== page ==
One of the most sought after compression sounds for lo-fi freaks is the sound of the compressor pumping. This happens when the compression becomes noticeably audible. Most normal compression techniques use “subtle” compression to add a little punch, but lo-fi is not about subtly.

Let’s take a loop at a drum loop and see how we can get it to “pump”.

Here is a 2 bar loop I’ve programmed with some single shots and Ableton’s Drum Rack. Here it is with no compression:

Drum Loop (No Compression)

Next, I have dropped Ableton’s Compressor on top of it with a threshold setting of -50dB, the ratio is at 4.00, release 30 and the make-up gain is up to 12dB.

This is an extreme amount of compression. Usually the recommended is about -20dB threshold, 2-4 ratio. Try and come up with your own crazy settings. There are no real limits.

Note: I also have Ableton’s Limiter on the Master Channel.

Drum Loop (Extreme Compression)

Notice how the extreme amounts of compression are almost making the drums distort? This is one of the effects of pushing the make-up gain so high. If you listen closely you can hear the high transients on the hats distorting, as well as a “breathing” sound from the kick drum.

Side Chain Compression

One of the greatest additions to Ableton Live’s compressor is their side chain function. This allows you to take an audio signal (say a kick drum) and use that sound to compress another sound (let’s say a synthesizer).

This allows the synthesizer to “duck” whenever the kick hits, allowing for more impact with the drums.

Here is an untreated sample I am going to layer on top of the drums:

Melodic Sample (Untreated)

Here are what the drums and the sample sound like together:

Drums Loop And Melodic Sample (Untreated Melodic Sample)

Not bad so far, but the drums are obviously over powering the sample.

What I am going to do next is add a side chain compressor to add rhythmic interest, as well as let the kick and sample interact better sonically.

Note: To access Ableton’s Sidechain click on the arrow located on the top left of the Compressor.

Once I am in Compressor’s Side Chain Settings, I am going to select the Kick drum from the loop I programmed earlier as the audio source.

Let’s hear what just the sample sounds like now that it is being affected by the kick drum:

Melodic Sample (Side Chain Effect)

You can hear the audio dropping at spots where the kick drum is hitting. This is exactly the effect we’re looking for.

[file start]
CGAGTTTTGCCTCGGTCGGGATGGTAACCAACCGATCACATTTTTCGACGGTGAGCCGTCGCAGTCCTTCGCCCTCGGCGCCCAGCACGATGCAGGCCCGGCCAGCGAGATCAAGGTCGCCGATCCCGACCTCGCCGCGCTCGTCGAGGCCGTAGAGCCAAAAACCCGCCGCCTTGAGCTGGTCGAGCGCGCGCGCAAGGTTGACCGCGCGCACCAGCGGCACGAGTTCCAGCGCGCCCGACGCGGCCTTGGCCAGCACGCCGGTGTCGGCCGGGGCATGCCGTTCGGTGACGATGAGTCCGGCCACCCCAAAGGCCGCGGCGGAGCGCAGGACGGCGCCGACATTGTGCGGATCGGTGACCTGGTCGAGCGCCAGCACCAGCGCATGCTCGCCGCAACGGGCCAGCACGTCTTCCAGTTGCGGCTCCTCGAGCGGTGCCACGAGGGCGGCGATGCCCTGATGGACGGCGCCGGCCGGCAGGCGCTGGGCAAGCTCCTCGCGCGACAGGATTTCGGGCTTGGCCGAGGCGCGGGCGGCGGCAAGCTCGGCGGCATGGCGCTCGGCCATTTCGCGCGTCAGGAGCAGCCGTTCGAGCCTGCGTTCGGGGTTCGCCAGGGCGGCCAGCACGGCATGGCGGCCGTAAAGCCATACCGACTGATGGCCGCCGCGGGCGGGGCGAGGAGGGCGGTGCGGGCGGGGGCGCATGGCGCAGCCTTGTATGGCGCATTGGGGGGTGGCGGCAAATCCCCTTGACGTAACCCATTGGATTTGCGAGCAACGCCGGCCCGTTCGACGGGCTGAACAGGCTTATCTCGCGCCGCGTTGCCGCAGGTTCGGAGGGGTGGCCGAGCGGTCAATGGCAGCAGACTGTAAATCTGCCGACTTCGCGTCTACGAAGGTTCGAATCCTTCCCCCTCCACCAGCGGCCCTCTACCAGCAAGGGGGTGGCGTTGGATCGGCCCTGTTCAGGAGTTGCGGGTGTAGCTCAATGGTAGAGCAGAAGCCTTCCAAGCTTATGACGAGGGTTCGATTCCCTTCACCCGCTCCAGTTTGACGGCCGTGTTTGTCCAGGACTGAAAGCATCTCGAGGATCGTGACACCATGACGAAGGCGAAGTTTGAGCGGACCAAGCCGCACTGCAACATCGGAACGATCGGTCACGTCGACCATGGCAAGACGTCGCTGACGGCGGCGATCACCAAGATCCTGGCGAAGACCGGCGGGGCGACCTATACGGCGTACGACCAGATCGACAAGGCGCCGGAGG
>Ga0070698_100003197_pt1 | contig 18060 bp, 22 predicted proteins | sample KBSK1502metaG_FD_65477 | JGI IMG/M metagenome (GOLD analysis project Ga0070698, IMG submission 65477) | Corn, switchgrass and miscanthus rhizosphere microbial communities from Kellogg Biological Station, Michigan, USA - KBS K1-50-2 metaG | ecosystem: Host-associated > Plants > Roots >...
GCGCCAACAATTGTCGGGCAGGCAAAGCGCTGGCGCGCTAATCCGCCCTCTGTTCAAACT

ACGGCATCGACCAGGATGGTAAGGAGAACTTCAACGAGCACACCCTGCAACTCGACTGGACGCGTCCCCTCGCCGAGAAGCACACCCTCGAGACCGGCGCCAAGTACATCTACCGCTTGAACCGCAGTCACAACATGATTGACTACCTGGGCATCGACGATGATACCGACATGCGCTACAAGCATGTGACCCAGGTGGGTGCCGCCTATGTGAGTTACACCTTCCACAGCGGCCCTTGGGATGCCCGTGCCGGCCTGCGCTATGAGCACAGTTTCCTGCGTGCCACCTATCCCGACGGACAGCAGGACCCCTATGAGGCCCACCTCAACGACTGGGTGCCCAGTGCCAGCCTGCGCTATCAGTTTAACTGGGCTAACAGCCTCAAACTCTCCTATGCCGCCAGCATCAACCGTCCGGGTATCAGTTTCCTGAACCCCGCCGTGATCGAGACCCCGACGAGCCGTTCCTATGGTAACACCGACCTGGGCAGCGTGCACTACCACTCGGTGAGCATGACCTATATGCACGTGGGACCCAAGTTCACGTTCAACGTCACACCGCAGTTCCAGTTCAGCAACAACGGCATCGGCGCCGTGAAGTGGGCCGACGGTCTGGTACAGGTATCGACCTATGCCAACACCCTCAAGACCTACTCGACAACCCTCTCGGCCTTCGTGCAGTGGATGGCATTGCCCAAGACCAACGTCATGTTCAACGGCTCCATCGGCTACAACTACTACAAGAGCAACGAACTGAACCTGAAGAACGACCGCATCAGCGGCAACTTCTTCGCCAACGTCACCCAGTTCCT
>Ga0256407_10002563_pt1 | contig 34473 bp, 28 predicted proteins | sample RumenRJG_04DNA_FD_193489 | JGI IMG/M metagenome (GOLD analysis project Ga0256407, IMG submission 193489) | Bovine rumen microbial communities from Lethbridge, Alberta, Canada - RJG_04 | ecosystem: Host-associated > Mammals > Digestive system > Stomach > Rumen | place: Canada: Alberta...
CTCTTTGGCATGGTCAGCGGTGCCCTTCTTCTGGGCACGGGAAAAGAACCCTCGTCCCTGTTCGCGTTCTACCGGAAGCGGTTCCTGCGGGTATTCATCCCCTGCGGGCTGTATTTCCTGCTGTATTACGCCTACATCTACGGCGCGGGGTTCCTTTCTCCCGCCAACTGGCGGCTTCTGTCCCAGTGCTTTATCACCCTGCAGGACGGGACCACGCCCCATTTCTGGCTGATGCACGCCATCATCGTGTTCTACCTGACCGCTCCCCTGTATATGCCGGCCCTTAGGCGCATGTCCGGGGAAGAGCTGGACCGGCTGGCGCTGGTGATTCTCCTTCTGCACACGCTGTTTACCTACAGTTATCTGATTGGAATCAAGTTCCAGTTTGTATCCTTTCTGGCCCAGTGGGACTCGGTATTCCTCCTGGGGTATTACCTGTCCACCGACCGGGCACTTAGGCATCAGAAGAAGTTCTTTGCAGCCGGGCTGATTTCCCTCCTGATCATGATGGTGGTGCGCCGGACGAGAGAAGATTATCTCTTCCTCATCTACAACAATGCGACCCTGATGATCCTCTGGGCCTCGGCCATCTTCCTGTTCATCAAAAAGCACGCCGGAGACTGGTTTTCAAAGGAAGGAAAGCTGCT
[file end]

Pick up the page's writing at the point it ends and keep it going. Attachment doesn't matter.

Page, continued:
The settings used for the side chain are similar to the drum’s compression: threshold set to -50dB, ratio at 8.00, make-up grain brought up to 20dB. Once again, very extreme settings.

As a frame of reference I am going to play back both the sample and drums with the heavy compression and side chain, as well as a completely un treated version.
Heavily compressed and side chained loop:

Final Loop (With Extreme Compression And Side Chain)

Final Loop (All Compression Removed)

I think the results are definitely subjective, and which one sounds better is really a matter of taste. I hope by noticing the extreme differences of these two, you can apply some real lo-fi edge with Ableton’s Compressor.

Distressed With Equalization

Adding and taking away certain frequencies of sound has been a long standing practice for recording engineers. The most common use of equalization is to create places for instruments to “sit in the mix”.

In this section we are going to look at ways you can create Lo-Fi treatments with Ableton’s EQ Eight.

Cutting The Highs

Most professional audio equipment can reproduce sounds from 20Hz – 20,000Hz. It’s around the 11,000Hz – 20,000Hz where the “sparkle” of audio comes from. Here is a quick technique to reduce the shine.

  1. Load up EQ Eight onto your master channel.
  2. Select Band 4 on the EQ.
  3. Choose the high-cut icon.
  4. Click the “Frequency Knob” and type 11,000 on your keyboard.
  5. This will cut out all frequencies above 11,000Hz.

What this does is emulate old mixing consoles that didn’t have the same frequency response that modern equipment does. By eliminating the “sparkle” you are recreating the lo-fidelity of older equipment.

The Telephone Effect

This is a great technique for the old school AM radio effect where you can only hear the mid-range of the audio.

  1. Load an EQ Eight on an instrument or loop.
  2. Select Band 1 and set it to the Low Cut option.
  3. Change the frequency of Band 1 to 500Hz.
  4. Select Band 4 and set it to the High Cut option.
  5. Change the frequency of Band 4 to 4,000Hz.
  6. Select Band 2 and change the frequency to 1,500Hz.
  7. Give Band 2 a 3-6dB boost with the Gain Knob.
  8. Narrow the Q on band 2 to about 3.

Boosting The Hiss

If you have a track with tape hiss on it, you can use the extreme compression tips mentioned above, as well as some boosting in the high end of EQ Eight.

  1. Load up EQ Eight onto a track with tape hiss or other high end noise.
  2. Select Band 4, change it to the High Shelf setting.
  3. Change the gain of Band 4 to about 6 – 8dB.

You will now be accentuating any tape hiss you have on your track.

Grit Creative

So this concludes part 2 of our series on getting Lo-Fi with Ableton live. On part 3 we will be discussing distortion as well sampling techniques to get that true old school vibe in your tracks. Stay tuned!

How To Go Lo-Fi With Ableton Live (Part 1)